Consider a study of Japanese-English speakers: Japanese speakers with minimal English exposure were asked to listen to the sounds /r/ and /l/ and discriminate between them. Because there is no contrast between these sounds in Japanese participants did not show an ability to make the discrimination. Japanese speakers who had frequent English exposure were able to discriminate /r/ and /l/ much more effectively, nearly at the rate of native speakers.[12] Consider also a study of Spanish monolingual, Catalan monolingual, and Spanish-Catalan bilingual children: Catalan utilizes two vowels that are similar to, and partly correspond to, a single vowel in Spanish. This means that a speaker of Catalan needs to recognize /e/ and /ε/ as different, contrasting sounds, while a Spanish speaker only need recognize one phoneme, /e/ ([ɛ] is an allophone of /e/ in Spanish). Spanish-Catalan bilinguals, then, need to be able to recognize the contrast to accommodate their Catalan language. In one study, Catalan monolingual infants appeared to accurately discriminate between the two vowels while Spanish monolingual infants did not appear to make discriminations. Spanish-Catalan bilingual infants also did not appear to discriminate between the two vowels at 8 months of age.[10]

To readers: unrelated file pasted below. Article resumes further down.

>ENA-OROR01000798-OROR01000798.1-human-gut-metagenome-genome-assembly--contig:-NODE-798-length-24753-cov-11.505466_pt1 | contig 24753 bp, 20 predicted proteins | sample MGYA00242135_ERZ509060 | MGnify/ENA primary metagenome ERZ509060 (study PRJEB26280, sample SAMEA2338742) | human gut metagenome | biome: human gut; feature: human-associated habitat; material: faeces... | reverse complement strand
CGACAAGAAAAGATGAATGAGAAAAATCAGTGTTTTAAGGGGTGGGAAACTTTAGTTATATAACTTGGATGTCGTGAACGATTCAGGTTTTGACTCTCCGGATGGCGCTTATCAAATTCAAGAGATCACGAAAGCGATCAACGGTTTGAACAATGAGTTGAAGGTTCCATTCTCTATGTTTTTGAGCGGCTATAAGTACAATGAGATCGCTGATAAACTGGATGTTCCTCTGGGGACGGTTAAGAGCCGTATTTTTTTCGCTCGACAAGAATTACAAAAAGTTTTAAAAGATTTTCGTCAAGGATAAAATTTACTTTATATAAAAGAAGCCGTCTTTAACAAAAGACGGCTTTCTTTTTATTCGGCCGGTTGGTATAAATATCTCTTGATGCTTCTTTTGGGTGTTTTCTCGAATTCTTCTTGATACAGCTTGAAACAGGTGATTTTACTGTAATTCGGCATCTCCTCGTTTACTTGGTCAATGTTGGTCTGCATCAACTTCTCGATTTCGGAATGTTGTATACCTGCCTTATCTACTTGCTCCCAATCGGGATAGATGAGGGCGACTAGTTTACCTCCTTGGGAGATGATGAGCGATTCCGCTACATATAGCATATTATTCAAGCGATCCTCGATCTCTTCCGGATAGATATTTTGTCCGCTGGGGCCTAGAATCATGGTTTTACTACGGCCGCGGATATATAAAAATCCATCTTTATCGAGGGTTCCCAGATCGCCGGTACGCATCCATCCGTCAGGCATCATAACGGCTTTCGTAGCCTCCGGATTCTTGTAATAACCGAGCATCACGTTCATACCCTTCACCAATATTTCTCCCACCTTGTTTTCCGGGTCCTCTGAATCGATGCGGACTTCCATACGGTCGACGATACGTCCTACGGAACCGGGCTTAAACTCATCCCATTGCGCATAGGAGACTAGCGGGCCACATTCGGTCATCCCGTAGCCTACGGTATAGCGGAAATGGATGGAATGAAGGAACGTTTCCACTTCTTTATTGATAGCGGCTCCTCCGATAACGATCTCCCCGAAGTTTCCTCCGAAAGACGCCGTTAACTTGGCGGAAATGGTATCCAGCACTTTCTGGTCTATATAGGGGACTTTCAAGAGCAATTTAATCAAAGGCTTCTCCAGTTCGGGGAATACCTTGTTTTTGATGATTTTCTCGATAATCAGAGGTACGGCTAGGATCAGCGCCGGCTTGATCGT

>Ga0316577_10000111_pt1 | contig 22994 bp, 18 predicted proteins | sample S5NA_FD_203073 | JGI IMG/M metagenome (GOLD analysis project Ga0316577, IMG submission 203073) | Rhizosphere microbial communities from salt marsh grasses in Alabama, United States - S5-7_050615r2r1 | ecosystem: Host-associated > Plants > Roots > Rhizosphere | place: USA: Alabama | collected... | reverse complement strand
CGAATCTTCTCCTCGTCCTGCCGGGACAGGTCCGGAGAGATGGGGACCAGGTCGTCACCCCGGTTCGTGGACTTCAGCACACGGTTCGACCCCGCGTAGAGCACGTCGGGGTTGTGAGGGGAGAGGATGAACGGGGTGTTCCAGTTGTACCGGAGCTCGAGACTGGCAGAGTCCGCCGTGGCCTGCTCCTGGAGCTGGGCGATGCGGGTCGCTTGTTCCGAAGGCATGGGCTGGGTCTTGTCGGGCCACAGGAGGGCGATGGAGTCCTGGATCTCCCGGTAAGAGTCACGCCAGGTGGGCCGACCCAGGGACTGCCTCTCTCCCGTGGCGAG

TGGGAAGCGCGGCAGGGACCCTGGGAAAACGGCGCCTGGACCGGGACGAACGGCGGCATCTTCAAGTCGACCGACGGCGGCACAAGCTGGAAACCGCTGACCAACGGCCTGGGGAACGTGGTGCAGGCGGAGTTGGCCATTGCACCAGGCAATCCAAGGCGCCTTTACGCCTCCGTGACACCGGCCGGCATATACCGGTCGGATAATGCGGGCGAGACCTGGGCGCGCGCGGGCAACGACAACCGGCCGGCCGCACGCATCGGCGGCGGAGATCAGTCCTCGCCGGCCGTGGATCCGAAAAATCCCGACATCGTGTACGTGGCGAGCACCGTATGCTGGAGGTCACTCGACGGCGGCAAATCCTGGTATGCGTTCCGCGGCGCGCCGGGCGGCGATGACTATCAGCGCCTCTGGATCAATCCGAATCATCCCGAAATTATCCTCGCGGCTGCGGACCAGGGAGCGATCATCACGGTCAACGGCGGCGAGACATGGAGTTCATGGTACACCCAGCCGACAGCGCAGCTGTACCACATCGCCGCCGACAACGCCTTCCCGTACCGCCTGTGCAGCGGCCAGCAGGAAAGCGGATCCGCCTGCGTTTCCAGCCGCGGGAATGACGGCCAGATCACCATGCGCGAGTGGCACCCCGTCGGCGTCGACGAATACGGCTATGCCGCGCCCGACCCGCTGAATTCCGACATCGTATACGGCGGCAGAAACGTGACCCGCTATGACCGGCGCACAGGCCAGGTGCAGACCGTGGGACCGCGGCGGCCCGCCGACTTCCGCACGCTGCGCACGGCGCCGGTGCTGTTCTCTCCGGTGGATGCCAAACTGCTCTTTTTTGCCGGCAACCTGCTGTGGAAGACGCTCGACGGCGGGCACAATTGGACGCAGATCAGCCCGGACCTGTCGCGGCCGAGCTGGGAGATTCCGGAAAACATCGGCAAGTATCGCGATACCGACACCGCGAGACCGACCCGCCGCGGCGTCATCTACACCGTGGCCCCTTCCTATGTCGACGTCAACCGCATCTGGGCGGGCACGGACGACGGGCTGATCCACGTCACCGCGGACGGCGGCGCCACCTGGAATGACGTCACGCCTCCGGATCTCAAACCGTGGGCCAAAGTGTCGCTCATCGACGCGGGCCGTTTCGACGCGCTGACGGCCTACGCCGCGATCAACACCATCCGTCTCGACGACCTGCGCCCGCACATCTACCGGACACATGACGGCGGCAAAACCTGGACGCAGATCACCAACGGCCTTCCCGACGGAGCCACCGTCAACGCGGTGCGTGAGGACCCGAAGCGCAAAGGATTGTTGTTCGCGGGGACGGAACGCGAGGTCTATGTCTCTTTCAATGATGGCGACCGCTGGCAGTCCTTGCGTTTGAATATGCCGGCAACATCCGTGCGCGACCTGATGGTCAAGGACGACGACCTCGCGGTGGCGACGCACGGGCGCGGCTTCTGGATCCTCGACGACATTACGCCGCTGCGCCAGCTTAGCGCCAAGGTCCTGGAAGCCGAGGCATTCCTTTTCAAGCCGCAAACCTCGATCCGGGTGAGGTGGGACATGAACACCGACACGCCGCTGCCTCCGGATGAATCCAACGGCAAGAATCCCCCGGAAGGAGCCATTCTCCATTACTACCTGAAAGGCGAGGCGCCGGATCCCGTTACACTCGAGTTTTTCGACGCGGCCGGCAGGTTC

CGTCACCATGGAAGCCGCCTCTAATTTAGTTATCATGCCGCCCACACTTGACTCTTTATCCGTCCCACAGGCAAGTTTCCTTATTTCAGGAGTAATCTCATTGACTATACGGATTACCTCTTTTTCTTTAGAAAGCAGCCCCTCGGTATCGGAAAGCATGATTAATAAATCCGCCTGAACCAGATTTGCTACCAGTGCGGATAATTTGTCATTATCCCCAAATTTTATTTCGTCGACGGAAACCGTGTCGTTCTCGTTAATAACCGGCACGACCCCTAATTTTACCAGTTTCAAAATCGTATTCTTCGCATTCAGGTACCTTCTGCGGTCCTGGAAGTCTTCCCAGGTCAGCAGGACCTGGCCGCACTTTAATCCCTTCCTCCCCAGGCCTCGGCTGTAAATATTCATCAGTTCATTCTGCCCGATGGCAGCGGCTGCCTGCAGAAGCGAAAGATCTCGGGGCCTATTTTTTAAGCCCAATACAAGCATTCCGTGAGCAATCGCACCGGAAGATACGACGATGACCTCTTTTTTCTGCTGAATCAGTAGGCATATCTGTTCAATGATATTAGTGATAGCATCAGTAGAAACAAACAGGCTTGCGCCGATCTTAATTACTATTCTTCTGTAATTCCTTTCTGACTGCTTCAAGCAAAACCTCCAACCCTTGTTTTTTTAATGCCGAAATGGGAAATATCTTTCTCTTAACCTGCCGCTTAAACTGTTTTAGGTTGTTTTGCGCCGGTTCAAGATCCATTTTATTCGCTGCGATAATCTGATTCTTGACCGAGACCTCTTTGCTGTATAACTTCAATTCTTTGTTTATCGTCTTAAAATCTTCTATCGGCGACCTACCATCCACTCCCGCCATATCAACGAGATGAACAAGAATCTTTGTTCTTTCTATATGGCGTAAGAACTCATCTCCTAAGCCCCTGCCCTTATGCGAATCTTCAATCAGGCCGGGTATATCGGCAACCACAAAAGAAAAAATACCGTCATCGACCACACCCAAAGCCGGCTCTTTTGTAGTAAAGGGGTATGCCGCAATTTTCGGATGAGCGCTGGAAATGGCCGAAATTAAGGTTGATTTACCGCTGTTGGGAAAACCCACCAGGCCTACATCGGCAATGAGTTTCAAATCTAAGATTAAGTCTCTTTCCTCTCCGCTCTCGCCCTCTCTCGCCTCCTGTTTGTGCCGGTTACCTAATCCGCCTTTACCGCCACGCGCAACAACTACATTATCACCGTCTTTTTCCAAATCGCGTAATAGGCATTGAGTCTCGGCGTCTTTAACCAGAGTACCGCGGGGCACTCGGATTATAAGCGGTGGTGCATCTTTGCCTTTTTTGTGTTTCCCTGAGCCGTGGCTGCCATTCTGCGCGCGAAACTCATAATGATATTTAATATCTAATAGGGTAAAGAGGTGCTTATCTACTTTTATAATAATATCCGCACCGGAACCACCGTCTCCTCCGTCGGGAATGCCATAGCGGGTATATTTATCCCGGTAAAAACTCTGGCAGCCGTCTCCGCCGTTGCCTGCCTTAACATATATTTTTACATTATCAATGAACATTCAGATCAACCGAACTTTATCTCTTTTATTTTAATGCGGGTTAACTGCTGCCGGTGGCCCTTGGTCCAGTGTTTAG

Researchers suggest that input plays a large role in this discrepancy; perhaps the infants had not yet received enough input to have gained the ability to make the discrimination, or perhaps their dual input, Spanish and Catalan, both spoken with accents affected by the other as their parents were bilingual speakers, had made the contrast more difficult to detect. There was evidence, however, that by 12 months of age the bilingual infants were able to discriminate the sounds that were contrastive only in Catalan. Thus, it appears that bilinguals who have a particular phonemic contrast in one of their languages but not in the other are, in fact, able to gain the ability to make the discrimination between the contrasting phonemes of the language that has the pair, but that age and especially input are major factors in determining ability to make the discrimination.[13]